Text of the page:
"Among theSe inalienable rights as proclaimed In that great document [the Declaration of Independence] is the right of men tll pursue their happiness, by which is meant the right to pursue any lawful business or vocation in any manner not inconsistent with the· equal rights of others, which may increase their property, or develop their faculties, so as to give them their highest enjoyment."
And in Allgeyer v. Louisiana, 165 '0. S. 589, 17 Sup: Ct. 431, the supreme court, of the United States, through Mr. Justice Peckham, said:
"The liberty mentioned in that amendment [the fourteenth] means not only the right of the citizen 'to be free from the mere physical restraints of his person,-as by incarceration,-but the term is deemed to embrace the right of the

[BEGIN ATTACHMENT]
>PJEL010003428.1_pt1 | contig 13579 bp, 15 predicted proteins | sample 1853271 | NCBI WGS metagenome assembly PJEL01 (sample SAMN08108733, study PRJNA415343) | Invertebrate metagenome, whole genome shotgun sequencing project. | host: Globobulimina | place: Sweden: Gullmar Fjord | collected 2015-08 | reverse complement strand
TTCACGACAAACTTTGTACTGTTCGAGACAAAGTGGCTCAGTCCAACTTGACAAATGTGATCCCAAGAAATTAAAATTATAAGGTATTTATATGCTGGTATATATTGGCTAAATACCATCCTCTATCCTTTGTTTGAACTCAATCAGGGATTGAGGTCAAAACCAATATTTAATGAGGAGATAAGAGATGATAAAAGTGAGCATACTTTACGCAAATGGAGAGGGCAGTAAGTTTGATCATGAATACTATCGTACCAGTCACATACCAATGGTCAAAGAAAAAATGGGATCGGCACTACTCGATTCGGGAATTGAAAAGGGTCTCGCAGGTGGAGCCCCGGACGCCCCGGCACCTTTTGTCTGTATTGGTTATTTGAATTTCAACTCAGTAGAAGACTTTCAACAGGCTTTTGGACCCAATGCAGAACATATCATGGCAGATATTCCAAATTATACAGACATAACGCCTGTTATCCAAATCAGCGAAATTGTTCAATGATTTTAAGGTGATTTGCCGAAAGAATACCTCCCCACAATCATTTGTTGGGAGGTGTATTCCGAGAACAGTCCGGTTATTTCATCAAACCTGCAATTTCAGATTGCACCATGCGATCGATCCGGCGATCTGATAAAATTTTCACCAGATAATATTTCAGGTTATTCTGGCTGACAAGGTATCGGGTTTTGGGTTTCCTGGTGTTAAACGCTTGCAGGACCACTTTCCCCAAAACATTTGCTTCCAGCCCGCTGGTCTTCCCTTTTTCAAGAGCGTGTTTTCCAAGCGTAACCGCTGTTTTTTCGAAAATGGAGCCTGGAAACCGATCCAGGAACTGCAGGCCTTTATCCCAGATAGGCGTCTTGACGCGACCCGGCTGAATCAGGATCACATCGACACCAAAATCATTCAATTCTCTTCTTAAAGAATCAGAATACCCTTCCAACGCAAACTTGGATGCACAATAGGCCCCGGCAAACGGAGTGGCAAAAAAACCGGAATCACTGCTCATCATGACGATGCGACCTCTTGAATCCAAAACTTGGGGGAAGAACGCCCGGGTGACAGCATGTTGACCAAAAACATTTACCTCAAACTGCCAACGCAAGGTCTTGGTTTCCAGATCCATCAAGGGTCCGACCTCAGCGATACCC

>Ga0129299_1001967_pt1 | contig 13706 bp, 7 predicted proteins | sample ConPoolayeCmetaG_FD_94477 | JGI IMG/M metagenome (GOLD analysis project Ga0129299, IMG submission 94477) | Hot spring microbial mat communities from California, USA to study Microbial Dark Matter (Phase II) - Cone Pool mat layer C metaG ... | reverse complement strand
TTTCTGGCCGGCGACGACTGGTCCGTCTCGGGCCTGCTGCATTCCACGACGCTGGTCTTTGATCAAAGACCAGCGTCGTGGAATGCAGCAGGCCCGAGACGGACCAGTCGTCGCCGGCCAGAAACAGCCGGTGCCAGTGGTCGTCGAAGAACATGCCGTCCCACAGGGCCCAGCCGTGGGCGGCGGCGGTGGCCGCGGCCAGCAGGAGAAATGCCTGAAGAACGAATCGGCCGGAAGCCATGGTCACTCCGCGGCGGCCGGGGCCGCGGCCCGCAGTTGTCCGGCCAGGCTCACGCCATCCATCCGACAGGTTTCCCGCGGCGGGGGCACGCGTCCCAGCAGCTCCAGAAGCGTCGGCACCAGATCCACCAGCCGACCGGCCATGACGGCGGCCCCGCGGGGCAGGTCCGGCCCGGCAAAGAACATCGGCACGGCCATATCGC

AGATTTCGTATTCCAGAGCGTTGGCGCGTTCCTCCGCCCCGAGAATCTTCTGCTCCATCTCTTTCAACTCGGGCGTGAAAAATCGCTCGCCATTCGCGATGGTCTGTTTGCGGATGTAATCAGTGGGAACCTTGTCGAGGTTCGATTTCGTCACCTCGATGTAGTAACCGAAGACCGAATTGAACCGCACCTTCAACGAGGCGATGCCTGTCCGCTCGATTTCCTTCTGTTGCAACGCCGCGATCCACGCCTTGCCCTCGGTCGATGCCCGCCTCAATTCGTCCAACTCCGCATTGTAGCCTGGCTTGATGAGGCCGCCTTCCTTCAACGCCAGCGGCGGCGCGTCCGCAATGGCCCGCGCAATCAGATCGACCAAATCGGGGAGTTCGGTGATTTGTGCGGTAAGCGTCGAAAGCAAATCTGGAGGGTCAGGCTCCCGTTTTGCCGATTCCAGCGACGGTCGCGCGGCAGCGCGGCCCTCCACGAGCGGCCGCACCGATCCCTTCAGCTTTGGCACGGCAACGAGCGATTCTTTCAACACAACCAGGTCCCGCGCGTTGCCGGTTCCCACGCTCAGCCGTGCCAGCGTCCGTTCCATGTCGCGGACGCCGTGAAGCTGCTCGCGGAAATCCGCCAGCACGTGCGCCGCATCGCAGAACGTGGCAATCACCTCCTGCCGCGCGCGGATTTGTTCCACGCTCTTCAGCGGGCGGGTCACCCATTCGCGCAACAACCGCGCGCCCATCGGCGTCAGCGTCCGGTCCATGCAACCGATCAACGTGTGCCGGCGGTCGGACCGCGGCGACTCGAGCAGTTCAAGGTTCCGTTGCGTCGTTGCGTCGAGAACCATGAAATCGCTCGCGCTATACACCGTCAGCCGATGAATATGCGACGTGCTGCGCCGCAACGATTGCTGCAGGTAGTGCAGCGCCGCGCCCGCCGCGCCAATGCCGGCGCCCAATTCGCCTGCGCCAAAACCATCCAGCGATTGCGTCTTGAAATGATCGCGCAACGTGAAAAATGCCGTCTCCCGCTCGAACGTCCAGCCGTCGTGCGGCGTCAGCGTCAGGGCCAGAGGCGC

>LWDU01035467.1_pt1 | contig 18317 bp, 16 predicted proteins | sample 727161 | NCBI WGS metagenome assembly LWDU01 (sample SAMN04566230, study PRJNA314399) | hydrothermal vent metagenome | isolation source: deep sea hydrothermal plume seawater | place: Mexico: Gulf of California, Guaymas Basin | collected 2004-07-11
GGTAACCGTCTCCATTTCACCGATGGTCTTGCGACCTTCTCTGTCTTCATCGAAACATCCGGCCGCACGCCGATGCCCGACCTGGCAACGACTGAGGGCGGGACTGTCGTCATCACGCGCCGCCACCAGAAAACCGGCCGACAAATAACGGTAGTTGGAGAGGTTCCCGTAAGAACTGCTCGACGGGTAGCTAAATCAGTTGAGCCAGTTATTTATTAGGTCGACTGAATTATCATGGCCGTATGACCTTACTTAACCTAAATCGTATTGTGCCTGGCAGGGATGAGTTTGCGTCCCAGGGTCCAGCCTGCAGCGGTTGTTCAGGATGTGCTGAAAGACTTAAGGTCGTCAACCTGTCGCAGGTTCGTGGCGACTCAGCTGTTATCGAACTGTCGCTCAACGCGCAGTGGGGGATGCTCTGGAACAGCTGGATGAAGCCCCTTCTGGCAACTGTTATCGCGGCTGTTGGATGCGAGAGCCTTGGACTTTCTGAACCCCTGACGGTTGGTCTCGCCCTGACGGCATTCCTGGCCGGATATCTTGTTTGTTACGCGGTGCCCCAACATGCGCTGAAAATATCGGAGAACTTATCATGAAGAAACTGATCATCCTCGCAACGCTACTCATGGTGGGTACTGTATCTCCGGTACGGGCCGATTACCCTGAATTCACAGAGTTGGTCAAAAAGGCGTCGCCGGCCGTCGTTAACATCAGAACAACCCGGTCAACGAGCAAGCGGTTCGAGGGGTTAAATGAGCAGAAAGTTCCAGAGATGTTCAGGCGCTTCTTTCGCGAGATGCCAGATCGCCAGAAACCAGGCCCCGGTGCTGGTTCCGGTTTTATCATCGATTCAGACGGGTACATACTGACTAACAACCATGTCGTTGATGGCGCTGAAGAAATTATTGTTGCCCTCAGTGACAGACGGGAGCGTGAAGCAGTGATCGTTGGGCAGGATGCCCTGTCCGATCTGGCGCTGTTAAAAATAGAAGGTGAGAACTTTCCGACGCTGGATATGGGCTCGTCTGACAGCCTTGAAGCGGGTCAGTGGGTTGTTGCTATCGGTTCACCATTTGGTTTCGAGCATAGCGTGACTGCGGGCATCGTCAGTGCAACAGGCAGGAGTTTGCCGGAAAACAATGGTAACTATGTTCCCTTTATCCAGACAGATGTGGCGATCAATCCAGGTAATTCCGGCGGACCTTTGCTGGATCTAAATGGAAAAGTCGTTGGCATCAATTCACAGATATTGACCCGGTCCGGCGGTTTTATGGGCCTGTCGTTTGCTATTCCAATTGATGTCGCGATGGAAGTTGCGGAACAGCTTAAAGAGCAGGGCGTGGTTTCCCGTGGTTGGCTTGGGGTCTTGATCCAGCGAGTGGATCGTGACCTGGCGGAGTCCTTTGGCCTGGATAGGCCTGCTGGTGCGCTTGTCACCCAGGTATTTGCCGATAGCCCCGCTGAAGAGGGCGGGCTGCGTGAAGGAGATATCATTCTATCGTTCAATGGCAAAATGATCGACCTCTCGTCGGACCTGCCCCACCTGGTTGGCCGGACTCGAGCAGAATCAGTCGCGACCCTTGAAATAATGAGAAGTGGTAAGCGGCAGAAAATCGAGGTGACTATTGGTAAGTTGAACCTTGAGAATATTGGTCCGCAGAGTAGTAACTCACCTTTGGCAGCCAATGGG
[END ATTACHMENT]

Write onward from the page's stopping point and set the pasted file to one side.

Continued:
citizen to be free inthe enjoJmeritof all his faculties; to be free to use them in all lawful ways; to live and work where he will, and his livelihood by allY lawful manner; to pursue any livelihood or avocation; and for tbat purpose to enter into all contracts that may be proper, necessary, and essential to his carrying out the purposes above mentioned."